Gumbo declined to comment when contacted for this story.
NRZ chairman Larry Mavima yesterday confirmed that the transaction was under review, but declined to give details of Cabinet’s decision.
“Cabinet issues are confidential, so for now it will be difficult for me to comment.
“But I can tell you that there were some questions regarding the structure of the Transnet/DIDG deal and certain financial capacity,” Mavima said.
“Cabinet has now asked the minister to go back and verify the capacity. I believe the shareholder is right to question the capacity of the winner. I, however, hope this is not a situation where a golden opportunity can be missed.
“We are hoping to submit clarifications soon so that government can reconsider its decision because this was the best opportunity for NRZ. This was going to revive the economy as it would benefit from cheaper transportation for goods.”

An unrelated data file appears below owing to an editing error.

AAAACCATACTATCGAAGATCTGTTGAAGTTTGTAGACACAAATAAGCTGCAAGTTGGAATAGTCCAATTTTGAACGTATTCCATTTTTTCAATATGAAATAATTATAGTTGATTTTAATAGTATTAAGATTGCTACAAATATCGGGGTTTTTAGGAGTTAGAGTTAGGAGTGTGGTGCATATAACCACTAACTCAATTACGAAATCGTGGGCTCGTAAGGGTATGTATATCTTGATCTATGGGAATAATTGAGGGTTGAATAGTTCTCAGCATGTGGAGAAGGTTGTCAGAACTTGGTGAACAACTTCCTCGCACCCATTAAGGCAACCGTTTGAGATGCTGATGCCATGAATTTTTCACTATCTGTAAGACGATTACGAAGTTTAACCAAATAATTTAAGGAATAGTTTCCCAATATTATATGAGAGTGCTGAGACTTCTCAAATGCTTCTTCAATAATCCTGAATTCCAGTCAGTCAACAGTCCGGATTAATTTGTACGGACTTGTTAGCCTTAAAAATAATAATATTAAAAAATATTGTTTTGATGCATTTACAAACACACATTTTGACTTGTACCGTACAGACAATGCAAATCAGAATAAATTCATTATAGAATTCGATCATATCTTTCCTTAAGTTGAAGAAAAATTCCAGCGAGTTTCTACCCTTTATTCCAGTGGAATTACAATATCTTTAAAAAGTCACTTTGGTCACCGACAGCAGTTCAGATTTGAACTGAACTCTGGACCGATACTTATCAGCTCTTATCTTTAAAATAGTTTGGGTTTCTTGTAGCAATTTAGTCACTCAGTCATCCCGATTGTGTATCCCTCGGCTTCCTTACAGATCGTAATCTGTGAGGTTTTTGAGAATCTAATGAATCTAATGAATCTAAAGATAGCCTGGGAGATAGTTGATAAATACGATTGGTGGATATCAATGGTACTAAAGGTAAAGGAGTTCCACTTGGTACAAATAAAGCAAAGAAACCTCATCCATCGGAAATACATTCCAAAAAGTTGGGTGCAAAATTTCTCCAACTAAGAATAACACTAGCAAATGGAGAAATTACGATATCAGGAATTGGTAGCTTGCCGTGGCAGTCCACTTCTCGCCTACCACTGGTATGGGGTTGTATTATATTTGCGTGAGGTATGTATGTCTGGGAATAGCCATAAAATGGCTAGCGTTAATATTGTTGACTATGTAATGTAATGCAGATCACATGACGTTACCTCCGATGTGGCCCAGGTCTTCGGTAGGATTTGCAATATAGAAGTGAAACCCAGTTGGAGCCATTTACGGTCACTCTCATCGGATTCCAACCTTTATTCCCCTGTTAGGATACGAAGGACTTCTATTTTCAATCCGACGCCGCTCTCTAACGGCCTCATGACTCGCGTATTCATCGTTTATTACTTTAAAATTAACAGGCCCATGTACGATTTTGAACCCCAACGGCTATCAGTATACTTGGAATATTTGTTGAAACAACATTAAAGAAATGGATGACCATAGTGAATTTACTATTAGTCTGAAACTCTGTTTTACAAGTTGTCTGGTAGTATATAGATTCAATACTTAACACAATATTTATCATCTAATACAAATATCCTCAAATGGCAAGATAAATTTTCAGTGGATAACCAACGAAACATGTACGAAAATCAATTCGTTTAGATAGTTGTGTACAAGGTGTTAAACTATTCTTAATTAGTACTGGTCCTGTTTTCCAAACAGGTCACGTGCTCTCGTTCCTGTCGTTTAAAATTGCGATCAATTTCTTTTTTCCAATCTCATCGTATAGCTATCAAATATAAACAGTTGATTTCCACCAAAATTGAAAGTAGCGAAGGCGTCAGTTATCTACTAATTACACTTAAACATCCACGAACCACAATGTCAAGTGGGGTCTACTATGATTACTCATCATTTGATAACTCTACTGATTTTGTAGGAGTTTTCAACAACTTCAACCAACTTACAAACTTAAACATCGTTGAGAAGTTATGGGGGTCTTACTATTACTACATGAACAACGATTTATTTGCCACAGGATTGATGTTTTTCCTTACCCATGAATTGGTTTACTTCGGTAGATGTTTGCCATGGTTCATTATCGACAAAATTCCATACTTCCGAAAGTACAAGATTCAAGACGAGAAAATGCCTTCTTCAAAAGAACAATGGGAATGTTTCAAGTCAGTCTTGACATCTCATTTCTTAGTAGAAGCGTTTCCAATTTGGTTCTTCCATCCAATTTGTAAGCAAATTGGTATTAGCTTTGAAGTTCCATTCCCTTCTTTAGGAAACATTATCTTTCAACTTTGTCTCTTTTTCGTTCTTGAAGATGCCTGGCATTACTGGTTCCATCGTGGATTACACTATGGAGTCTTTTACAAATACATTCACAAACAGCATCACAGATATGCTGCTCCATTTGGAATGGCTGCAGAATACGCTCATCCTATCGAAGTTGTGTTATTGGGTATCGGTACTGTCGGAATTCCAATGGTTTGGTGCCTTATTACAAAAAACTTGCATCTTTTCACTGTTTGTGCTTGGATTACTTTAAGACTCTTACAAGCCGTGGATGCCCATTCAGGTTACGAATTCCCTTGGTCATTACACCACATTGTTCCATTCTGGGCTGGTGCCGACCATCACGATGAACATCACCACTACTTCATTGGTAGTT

Zimbabwe Congress of Trade Unions secretary general, Japhet Moyo said government should not let the NRZ deal collapse, as it has brought renewed hope to the rail company’s estimated 5 000 employees, collapse.
Citing the $750 million to revive Zisco, which suffered a stillbirth a few years ago, after India’s Essar walked away Moyo said: “This would not surprise us if the deal does not materialise because the culture has not changed. It’s a disaster for the economy and for the workers who are owed millions of dollars because they were starting to see light at the end of the tunnel.”
The DIDG-Transnet consortium emerged winners after one of the most transparent bidding processes conducted by the State in recent times.
There were five other bidders vying for the NRZ revival, namely China Civil Engineering, Sino Hydro, accountancy firm Crowe Horwath & Welsha, SHM Railway of Malaysia and Croyeaux Limited of Zimbabwe.
The adjudication process was overseen by an adjudication team comprising members from the Ministry of Finance and Economic Development, the Ministry of Industry and Commerce, the Office of the President and Cabinet, State Enterprises Restructuring Agency and NRZ.
The NRZ board also engaged Deloitte as a transaction advisor. The Financial Gazette